American Songwriter Magazine has said; "The Mermaid Avenue project is essential for showing that Woody Guthrie could illuminate what was going on inside of him as well as he could detail the plight of his fellow man".

The collection of three volumes was voted number 939 in Colin Larkin's All Time Top 1000 Albums 3rd Edition.

Oklahoma has finally come to embrace old Woody as a state treasure and now even has the Woody Guthrie Folk Festival that brings fans from all over the world to Okemah to celebrate a truly American hero. In the state house of one of our most conservative states a painting of Woody hangs, something  far different than that defaced sign in the town of his birth.

Billy Bragg and Wilco didn't just alert folks to the brilliance of Woody Guthrie. No... They brought Woody home to the land made for you and me...

All lyrics written by Woody Guthrie; music composers are listed below.

"Walt Whitman's Niece" (Billy Bragg) 

"California Stars" (Jay Bennett, Jeff Tweedy)

"Way Over Yonder in the Minor Key" (Bragg) 

"Birds and Ships" with Natalie Merchant (Bragg) 

"Hoodoo Voodoo" (Tweedy, Bragg, Bennett, John Stirratt, Ken Coomer, Corey Harris) 

"She Came Along to Me" (Bragg, Tweedy, Bennett) 

"At My Window Sad and Lonely" (Tweedy) 
"Ingrid Bergman" (Bragg) 

"Christ for President" (Tweedy, Bennett) 
"I Guess I Planted" (Bragg) 

"One by One" (Tweedy)

"Eisler on the Go" (Bragg)

"Hesitating Beauty" (Tweedy)

"Another Man's Done Gone" (Bragg) 

"The Unwelcome Guest" (Bragg) 

Monday, January 13, 2020

Jeremiah and the Redeyes at the Palms

Some of my favorite music is about the road and sky. Jackson Browne did a great live record "Running On Empty" his fith album that details his life on the road; Motels and truck stops, where the road and the sky collide. It's all about railroads and road houses, back roads and the long haul.

This past Saturday I had the privilege to hear Jeremiah and the Red Eyes at the Palms Restaurant in Wonder Valley.

Jeremiah Sammartano, Flagstaff based, Emmy nominated singer/songwriter who fronts the bluesy/Americana and sometimes one-man band, Jeremiah and the Red Eyes, has covered many miles over the past several years. Saturday it was Jeremiah on guitar, kickdrum and vocals and  Angela on fiddle and backing vocals.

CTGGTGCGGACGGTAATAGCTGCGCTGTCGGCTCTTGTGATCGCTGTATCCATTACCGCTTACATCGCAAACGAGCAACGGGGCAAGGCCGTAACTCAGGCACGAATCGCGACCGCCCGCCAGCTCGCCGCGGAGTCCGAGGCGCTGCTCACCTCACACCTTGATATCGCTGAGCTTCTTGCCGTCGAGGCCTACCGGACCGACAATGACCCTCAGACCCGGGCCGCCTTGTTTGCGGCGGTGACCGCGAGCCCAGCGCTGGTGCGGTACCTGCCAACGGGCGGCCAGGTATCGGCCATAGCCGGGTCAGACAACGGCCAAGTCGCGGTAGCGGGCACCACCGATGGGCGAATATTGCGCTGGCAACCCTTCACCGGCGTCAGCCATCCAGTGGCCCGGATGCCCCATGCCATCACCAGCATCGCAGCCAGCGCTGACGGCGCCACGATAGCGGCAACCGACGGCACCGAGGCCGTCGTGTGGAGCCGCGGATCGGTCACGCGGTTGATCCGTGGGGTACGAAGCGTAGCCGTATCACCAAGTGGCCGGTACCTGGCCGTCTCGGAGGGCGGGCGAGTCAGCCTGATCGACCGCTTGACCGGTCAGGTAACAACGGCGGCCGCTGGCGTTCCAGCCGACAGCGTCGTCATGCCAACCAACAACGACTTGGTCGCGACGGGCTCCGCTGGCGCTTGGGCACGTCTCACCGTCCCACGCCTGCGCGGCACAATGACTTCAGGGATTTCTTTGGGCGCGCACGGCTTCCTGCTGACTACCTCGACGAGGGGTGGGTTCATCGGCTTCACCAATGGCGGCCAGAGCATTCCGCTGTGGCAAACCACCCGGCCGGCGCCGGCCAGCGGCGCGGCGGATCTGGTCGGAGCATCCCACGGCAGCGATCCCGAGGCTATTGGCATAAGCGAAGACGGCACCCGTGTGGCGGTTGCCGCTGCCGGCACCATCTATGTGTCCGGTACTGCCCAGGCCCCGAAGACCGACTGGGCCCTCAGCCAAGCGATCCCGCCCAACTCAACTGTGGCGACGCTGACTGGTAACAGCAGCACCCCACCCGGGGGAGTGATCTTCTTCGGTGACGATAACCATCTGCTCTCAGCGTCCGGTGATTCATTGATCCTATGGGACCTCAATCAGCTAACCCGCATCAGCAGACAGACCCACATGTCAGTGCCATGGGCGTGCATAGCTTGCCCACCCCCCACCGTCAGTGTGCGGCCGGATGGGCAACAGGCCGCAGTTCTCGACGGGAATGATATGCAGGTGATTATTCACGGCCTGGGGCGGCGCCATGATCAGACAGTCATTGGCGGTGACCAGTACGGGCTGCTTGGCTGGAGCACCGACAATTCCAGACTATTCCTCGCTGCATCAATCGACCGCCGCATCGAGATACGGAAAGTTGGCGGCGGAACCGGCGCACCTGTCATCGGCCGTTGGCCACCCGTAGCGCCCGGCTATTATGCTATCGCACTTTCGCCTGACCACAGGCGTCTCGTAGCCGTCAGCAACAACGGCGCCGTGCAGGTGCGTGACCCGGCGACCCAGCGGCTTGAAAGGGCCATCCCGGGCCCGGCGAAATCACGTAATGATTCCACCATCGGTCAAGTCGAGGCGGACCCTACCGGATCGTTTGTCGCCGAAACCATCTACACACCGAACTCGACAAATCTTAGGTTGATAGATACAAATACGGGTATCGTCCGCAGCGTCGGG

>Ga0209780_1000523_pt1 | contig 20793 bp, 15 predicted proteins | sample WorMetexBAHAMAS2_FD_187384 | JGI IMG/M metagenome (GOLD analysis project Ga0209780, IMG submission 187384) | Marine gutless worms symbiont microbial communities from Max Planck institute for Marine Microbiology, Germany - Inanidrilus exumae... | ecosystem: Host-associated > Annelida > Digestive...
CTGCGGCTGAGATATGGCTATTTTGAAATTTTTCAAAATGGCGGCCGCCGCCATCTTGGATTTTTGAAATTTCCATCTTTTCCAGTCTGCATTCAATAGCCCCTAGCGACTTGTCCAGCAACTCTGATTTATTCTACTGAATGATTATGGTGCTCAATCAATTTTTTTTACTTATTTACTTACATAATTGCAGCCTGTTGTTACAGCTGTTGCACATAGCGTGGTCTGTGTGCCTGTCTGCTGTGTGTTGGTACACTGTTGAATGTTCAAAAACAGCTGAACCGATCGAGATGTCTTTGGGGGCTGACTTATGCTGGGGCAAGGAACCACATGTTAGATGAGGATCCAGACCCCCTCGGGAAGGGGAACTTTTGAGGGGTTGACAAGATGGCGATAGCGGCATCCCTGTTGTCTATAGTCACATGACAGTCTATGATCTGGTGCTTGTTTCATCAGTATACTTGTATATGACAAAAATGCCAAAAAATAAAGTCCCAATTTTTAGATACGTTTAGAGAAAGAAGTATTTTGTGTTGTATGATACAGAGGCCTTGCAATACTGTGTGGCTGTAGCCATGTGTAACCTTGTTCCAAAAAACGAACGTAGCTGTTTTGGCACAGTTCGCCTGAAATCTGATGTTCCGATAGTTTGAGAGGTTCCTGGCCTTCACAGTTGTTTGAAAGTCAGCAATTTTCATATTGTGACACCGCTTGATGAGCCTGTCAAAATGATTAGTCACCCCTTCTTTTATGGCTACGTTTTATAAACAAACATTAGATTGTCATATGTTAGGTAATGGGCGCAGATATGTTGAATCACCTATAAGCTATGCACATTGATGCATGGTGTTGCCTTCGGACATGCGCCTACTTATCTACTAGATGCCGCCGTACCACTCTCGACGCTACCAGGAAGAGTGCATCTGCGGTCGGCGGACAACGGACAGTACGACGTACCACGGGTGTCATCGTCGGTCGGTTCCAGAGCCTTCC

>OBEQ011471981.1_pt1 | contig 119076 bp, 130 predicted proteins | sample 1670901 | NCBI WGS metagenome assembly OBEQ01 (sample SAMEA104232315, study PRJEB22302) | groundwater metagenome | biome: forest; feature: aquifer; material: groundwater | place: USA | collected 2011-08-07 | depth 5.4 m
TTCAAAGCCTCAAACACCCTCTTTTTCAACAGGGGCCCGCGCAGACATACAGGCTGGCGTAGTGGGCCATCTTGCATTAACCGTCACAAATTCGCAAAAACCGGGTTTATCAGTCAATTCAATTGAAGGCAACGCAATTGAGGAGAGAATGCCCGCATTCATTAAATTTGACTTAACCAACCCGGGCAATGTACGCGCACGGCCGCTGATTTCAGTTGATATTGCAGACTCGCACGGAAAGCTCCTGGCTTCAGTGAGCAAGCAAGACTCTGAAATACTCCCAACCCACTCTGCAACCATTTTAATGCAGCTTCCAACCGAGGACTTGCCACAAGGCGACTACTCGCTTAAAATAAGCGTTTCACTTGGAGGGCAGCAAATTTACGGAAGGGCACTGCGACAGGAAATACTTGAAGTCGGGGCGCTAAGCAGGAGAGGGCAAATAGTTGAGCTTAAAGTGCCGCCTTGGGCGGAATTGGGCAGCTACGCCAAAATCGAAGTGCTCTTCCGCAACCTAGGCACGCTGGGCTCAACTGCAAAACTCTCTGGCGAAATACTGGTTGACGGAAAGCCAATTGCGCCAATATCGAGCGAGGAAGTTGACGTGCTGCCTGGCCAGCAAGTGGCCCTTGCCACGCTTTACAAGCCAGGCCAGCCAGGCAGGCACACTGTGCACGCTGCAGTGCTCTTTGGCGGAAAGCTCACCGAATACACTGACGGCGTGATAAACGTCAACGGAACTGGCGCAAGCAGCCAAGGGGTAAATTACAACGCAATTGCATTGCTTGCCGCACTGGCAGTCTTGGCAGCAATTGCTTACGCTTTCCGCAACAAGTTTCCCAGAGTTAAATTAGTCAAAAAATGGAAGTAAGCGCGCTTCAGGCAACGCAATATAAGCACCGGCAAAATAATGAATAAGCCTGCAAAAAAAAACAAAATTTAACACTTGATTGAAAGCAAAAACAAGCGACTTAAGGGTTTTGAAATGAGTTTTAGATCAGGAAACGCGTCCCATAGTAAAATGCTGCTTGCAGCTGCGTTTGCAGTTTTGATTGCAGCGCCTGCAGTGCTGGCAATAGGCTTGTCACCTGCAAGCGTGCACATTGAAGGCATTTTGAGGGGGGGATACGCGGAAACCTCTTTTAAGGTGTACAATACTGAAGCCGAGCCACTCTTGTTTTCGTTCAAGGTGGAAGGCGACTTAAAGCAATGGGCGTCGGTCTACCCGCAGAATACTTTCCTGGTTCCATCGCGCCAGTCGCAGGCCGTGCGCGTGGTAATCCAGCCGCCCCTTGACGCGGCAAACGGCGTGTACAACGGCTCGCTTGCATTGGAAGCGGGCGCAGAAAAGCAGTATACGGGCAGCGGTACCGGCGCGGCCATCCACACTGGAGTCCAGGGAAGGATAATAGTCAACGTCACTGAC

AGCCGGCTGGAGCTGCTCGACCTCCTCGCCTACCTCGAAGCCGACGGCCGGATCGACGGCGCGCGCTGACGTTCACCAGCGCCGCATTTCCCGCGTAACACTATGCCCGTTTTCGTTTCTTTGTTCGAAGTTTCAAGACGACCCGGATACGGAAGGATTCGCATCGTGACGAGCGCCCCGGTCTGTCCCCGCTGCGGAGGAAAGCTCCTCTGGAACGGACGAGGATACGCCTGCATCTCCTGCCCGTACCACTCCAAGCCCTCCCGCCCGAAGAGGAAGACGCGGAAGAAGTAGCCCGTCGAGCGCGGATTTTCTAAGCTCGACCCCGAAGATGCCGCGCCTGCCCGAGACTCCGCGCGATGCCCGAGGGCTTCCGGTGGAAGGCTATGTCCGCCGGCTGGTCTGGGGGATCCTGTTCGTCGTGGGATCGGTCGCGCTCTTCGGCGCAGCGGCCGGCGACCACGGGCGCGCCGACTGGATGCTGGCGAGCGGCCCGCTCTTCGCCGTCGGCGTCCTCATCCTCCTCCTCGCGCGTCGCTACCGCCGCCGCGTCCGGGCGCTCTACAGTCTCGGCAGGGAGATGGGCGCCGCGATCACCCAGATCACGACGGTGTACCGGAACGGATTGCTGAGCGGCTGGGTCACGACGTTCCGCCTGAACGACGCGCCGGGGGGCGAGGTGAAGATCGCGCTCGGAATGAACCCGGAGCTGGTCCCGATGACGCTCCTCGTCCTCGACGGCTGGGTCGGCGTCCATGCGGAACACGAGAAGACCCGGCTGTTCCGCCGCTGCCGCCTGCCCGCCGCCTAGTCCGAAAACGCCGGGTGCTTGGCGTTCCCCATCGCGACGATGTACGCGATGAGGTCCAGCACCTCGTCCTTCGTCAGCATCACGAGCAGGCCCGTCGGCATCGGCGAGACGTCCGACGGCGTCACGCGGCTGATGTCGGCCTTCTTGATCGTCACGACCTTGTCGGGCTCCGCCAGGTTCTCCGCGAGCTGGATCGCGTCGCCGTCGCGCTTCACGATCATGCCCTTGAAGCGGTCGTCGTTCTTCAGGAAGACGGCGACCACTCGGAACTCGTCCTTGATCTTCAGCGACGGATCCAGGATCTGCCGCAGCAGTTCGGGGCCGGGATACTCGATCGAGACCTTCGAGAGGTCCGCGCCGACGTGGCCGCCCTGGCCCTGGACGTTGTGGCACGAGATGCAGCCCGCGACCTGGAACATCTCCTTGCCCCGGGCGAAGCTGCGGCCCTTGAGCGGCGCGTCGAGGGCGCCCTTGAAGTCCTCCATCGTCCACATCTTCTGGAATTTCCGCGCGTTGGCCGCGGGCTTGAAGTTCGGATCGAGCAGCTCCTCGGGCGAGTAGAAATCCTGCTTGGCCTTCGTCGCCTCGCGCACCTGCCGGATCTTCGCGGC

I think Jeremiah accurately describes his music as "Delta Blues and Twangy Grooves" and I would only add his is the sound of the road.  

My friend Kevin Bone gave me a hollar in advance that Jeremiah was right up my alley and lord knows he was right.  Tasty slide guitar and Angela's fiddling with some mighty fine road songs made for a great evening of music with friends. Sitting in the back room of the Palms on a dark Saturday night I couldn't help but think how great this would have been on the back patio and when Jeremiah, with Angela on harmonies, closed their first set with Woodie Gutherie's "California Stars" I couldn't have wanted that more.  I've always enjoyed the Wilco - Billy Bragg version off the great album "Mermaid Avenue".

I’d like to rest
My heavy head tonight
On a bed
Of California stars
I’d like to lay
My weary bones tonight
On a bed
Of California stars
I’d love to feel
Your hand touching mine
And tell me why
I must keep working on
Yes, I’d give my life
To lay my head tonight on a bed
Of California stars

I've since listened to all of Jeremiah's music online and a CD order is warranted.  I'm including links to his music so you to can check out some pretty damn good stuff yourself.

I must also mention Grey Hill who always gets the sound just right at the Palms. Its not easy to do that night in and night out but Grey gets it done. 

Band Website

Band Reverb

Ronnie Ruff
Wonder Valley, California 

Wednesday, January 8, 2020

Get your kicks 40 miles south of Route 66

This is how we celebrate a birthday in Wonder Valley!  Our friend Sunny Steven Downer put together this cooler than cosmic capricorn shindig last Saturday night January the 4th.  The party was hosted at the Palms on Route 62 in Wonder Valley only 40 miles south of Route 66.

Jennifer, my beautiful bride, and I arrived a tad before starting time to get a good seat and Laura's special for the night... a fantastic feta, spinach, mozzarella and garlic quesadilla that was sublime. 

Kelly Hake kept us in double shots of Jim Beam all evening so we were in a grooving mood by the time the music started. That's always true of the Palms by the way... groovin' and a double shot.

First up was local singer-songwriter Lauren Downer  with Jimmy Fink on the Rickenbacker bass.  Let me say my favourite songwriters tell stories with their songs and Jimmy's songs about his hometown Chico California and lost love were warm and engaging, his voice and guitar playing a joy to experience.  See him around our desert music community when you can!

Next up on this winter evening was JJ Jones of the Needs.  JJ is a great guitarist and writes some great songs.  I was thinking just recently that I rarely hear protest songs anymore, JJ came through to address my jonsin' for the protest tune!  Not only that but hell, teamed with Nicci Carrannante to do one of my favorite John Prine tunes "In Spite Of Ourselves".  You can catch that further down.
Next up was the birthday boy's band Be Ja who got a cosmic groove going. Nothing is really more cosmic than a good George Harrison cover and Be Jah delivered the chill vibe.  Performing with Be Jah were Jimi Fink, Jessica Berryhill, Loren Downer and Michael Perez.

There is not much better in my opinion than hanging with friends at the Palms but all good nights must come to an end and tonight ended for us with more great bands to follow. As I get older the limits of age keep me from finishing many a great lineup. I'm going to try again soon to see Victoria Williams, it's been too long. Happy Birthday Sunny Steven Downer, keep up the fight pal!

Ronnie Ruff
Wonder Valley, California